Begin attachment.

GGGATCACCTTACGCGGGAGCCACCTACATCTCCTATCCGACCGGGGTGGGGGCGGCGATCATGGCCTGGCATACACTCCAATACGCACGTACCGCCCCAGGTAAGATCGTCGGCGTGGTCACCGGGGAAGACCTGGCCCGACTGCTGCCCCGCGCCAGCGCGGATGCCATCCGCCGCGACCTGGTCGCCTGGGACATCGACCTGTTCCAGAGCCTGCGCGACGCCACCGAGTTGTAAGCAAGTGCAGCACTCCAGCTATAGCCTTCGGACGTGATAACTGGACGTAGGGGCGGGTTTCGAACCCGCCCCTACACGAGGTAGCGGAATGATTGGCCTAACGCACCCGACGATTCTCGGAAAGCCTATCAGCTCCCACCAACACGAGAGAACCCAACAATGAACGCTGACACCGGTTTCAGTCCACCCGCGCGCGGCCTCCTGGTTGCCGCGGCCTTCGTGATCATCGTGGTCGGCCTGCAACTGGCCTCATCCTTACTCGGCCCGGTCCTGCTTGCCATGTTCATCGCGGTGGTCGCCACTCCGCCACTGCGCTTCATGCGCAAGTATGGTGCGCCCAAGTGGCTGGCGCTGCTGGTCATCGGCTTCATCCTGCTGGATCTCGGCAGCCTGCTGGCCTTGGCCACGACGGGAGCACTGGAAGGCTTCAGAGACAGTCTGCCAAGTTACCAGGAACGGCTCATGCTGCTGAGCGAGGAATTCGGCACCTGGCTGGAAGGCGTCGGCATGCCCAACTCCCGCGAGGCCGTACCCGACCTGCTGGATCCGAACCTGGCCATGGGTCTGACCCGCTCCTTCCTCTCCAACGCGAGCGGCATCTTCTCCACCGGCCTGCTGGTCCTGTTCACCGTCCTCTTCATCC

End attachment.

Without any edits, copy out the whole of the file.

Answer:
GGGATCACCTTACGCGGGAGCCACCTACATCTCCTATCCGACCGGGGTGGGGGCGGCGATCATGGCCTGGCATACACTCCAATACGCACGTACCGCCCCAGGTAAGATCGTCGGCGTGGTCACCGGGGAAGACCTGGCCCGACTGCTGCCCCGCGCCAGCGCGGATGCCATCCGCCGCGACCTGGTCGCCTGGGACATCGACCTGTTCCAGAGCCTGCGCGACGCCACCGAGTTGTAAGCAAGTGCAGCACTCCAGCTATAGCCTTCGGACGTGATAACTGGACGTAGGGGCGGGTTTCGAACCCGCCCCTACACGAGGTAGCGGAATGATTGGCCTAACGCACCCGACGATTCTCGGAAAGCCTATCAGCTCCCACCAACACGAGAGAACCCAACAATGAACGCTGACACCGGTTTCAGTCCACCCGCGCGCGGCCTCCTGGTTGCCGCGGCCTTCGTGATCATCGTGGTCGGCCTGCAACTGGCCTCATCCTTACTCGGCCCGGTCCTGCTTGCCATGTTCATCGCGGTGGTCGCCACTCCGCCACTGCGCTTCATGCGCAAGTATGGTGCGCCCAAGTGGCTGGCGCTGCTGGTCATCGGCTTCATCCTGCTGGATCTCGGCAGCCTGCTGGCCTTGGCCACGACGGGAGCACTGGAAGGCTTCAGAGACAGTCTGCCAAGTTACCAGGAACGGCTCATGCTGCTGAGCGAGGAATTCGGCACCTGGCTGGAAGGCGTCGGCATGCCCAACTCCCGCGAGGCCGTACCCGACCTGCTGGATCCGAACCTGGCCATGGGTCTGACCCGCTCCTTCCTCTCCAACGCGAGCGGCATCTTCTCCACCGGCCTGCTGGTCCTGTTCACCGTCCTCTTCATCC